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Why does

 Integrate[(4 x)/(2 x + 1), x]

give

 1 + 2 x - Log[1 + 2 x]

Notice the extra 1. The answer should be 2 x - Log[1 + 2 x] plus the constant of integration. But Integrate never gives a constant of integration.

 Integrate[4 x, x]
 (2 x^2*)

Actually, here is the answer by Rubi:

 Int[(4 x)/(2 x + 1), x]
 (* 2 x - Log[1 + 2 x] *)

And by Maple

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and by Wolfram Alpha

Mathematica graphics

I restarted the kernel, restarted Mathematica. Same answer. Using V 9.01 on windows 7.

Mathematica graphics

Any idea what is going on? Is this a known feature/issue? One can of course argue that the answer is not wrong, since the constant of integration can be any value, but it is strange that it shows up here only, and with a specific value.

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It is very odd indeed and all of the examples (reference.wolfram.com/mathematica/ref/Integrate.html) also show no constant. Even more odd, WA shows the constant. –  Amzoti Oct 12 '13 at 23:43
3  
I don't think it's a feature or an issue. Constants happen. This one looks like the result of the method of substitution. Try integrating Log[2 x + 1] or 1/(4 x + 2). The last one has a constant in it if you apply a rule of logarithms. :) I guess they don't worry about post-processing out constants that might be considered "obviously" extraneous by humans. –  Michael E2 Oct 13 '13 at 1:29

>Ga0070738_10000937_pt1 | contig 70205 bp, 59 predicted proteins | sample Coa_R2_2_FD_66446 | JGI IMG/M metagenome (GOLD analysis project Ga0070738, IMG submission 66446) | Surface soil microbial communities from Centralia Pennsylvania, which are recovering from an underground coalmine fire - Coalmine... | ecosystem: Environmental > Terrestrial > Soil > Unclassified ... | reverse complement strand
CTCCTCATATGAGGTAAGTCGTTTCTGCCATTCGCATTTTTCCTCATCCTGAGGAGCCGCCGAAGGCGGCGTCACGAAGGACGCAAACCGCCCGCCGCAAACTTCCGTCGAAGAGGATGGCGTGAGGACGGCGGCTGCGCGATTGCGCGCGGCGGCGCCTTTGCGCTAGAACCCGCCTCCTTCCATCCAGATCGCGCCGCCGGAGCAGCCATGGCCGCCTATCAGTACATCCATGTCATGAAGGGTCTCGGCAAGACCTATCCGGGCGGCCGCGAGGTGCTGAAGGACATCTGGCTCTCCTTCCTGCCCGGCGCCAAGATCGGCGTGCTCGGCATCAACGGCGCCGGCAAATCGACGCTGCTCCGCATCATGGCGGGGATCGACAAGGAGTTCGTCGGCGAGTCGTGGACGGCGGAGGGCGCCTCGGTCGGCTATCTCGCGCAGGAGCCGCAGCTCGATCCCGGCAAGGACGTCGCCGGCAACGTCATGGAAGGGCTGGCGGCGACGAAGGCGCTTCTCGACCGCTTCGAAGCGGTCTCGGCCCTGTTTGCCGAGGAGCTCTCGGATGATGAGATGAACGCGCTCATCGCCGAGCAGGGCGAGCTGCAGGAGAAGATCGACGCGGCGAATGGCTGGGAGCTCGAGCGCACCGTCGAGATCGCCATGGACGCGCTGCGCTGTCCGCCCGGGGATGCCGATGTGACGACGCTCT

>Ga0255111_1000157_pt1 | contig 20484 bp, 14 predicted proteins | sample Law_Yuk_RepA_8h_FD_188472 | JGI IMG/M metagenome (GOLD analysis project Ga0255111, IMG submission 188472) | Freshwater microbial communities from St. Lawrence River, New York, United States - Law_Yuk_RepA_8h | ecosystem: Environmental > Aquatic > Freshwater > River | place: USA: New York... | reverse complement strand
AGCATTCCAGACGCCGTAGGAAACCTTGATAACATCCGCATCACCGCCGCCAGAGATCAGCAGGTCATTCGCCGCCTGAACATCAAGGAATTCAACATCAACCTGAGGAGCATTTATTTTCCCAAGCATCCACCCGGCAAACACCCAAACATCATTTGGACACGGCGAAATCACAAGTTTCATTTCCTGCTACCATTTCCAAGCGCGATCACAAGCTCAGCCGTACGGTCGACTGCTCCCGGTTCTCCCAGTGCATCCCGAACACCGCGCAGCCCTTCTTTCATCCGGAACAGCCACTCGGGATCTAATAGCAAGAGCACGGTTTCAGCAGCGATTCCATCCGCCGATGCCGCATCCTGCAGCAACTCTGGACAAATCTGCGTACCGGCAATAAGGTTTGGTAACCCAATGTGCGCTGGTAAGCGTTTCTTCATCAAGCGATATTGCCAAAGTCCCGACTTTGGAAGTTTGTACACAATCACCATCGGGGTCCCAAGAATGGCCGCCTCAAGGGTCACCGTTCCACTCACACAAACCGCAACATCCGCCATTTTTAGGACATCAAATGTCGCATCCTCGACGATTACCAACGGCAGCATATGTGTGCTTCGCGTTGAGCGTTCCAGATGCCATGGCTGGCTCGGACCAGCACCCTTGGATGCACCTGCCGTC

I'm running 9.0.0 and I'm not seeing the extra 1. Are you using an older version? –  RiemannZeta Oct 13 '13 at 3:17
    
@RiemannZeta There is a newer version... –  rm -rf Oct 13 '13 at 5:48
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3 Answers

up vote 3 down vote accepted

As MichaelE2 observed, this result is not technically wrong and perhaps can be understood by substitution:

Simplify[1/2 Integrate[(2 u - 2)/u, u] /. u -> (2 x + 1)]

where $u=2x+1$ and the 1/2 is $\frac{dx}{du}=1/2$, i.e. $\int \frac{4x}{2x+1}dx =\int \frac{2u-2}{u}\frac{dx}{du} du$

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I agree with this. As a matter of fact, there is no "answer without a constant" to an integration. The proposed solution 2x+Log[2x+1] is just a solution for a particular value of the integration constant. I find (2x+1)+Log[2x+1] a more elegant answer, as a matter of fact. –  Peltio Oct 13 '13 at 13:35
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The Indefinite Integrals tutorial says:

Integrate simply gives you an expression with the required derivative.

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Considering it over range of power of x,

   e = (4 x)/(2 x + 1) /. x -> x^n
Integrate[e, x] /. n -> 1 // Simplify

2 x - Log[1 + 2 x]

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